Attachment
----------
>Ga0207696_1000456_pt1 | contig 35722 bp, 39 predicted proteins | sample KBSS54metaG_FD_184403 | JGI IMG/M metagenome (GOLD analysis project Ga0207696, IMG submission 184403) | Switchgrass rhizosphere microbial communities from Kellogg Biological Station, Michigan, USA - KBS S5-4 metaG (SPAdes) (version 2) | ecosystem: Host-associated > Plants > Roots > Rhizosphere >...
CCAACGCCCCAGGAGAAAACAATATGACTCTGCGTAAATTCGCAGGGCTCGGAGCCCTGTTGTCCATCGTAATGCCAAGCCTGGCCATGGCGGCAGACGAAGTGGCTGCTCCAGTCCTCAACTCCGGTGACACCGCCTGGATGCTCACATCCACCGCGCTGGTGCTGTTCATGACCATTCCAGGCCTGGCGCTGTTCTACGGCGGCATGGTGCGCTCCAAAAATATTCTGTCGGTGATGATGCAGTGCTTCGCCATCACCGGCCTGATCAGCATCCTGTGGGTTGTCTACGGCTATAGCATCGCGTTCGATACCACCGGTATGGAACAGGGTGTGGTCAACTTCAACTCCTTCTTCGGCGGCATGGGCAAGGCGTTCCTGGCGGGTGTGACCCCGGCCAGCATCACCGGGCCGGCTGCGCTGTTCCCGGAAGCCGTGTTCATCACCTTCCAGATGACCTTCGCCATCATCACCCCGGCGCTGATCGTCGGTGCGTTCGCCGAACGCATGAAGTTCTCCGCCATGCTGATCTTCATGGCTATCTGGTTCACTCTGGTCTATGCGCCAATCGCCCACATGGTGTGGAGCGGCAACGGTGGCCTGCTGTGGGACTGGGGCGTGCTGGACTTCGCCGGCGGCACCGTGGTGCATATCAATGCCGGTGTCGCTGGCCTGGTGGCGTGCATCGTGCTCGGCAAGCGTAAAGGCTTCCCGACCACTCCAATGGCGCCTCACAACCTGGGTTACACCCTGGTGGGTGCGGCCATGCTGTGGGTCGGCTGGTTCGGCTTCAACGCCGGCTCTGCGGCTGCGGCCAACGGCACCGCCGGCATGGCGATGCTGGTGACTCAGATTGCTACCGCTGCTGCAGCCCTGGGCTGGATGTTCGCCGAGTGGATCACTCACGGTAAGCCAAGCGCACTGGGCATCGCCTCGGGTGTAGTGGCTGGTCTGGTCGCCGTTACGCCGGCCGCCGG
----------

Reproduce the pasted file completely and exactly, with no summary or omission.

>Ga0207696_1000456_pt1 | contig 35722 bp, 39 predicted proteins | sample KBSS54metaG_FD_184403 | JGI IMG/M metagenome (GOLD analysis project Ga0207696, IMG submission 184403) | Switchgrass rhizosphere microbial communities from Kellogg Biological Station, Michigan, USA - KBS S5-4 metaG (SPAdes) (version 2) | ecosystem: Host-associated > Plants > Roots > Rhizosphere >...
CCAACGCCCCAGGAGAAAACAATATGACTCTGCGTAAATTCGCAGGGCTCGGAGCCCTGTTGTCCATCGTAATGCCAAGCCTGGCCATGGCGGCAGACGAAGTGGCTGCTCCAGTCCTCAACTCCGGTGACACCGCCTGGATGCTCACATCCACCGCGCTGGTGCTGTTCATGACCATTCCAGGCCTGGCGCTGTTCTACGGCGGCATGGTGCGCTCCAAAAATATTCTGTCGGTGATGATGCAGTGCTTCGCCATCACCGGCCTGATCAGCATCCTGTGGGTTGTCTACGGCTATAGCATCGCGTTCGATACCACCGGTATGGAACAGGGTGTGGTCAACTTCAACTCCTTCTTCGGCGGCATGGGCAAGGCGTTCCTGGCGGGTGTGACCCCGGCCAGCATCACCGGGCCGGCTGCGCTGTTCCCGGAAGCCGTGTTCATCACCTTCCAGATGACCTTCGCCATCATCACCCCGGCGCTGATCGTCGGTGCGTTCGCCGAACGCATGAAGTTCTCCGCCATGCTGATCTTCATGGCTATCTGGTTCACTCTGGTCTATGCGCCAATCGCCCACATGGTGTGGAGCGGCAACGGTGGCCTGCTGTGGGACTGGGGCGTGCTGGACTTCGCCGGCGGCACCGTGGTGCATATCAATGCCGGTGTCGCTGGCCTGGTGGCGTGCATCGTGCTCGGCAAGCGTAAAGGCTTCCCGACCACTCCAATGGCGCCTCACAACCTGGGTTACACCCTGGTGGGTGCGGCCATGCTGTGGGTCGGCTGGTTCGGCTTCAACGCCGGCTCTGCGGCTGCGGCCAACGGCACCGCCGGCATGGCGATGCTGGTGACTCAGATTGCTACCGCTGCTGCAGCCCTGGGCTGGATGTTCGCCGAGTGGATCACTCACGGTAAGCCAAGCGCACTGGGCATCGCCTCGGGTGTAGTGGCTGGTCTGGTCGCCGTTACGCCGGCCGCCGG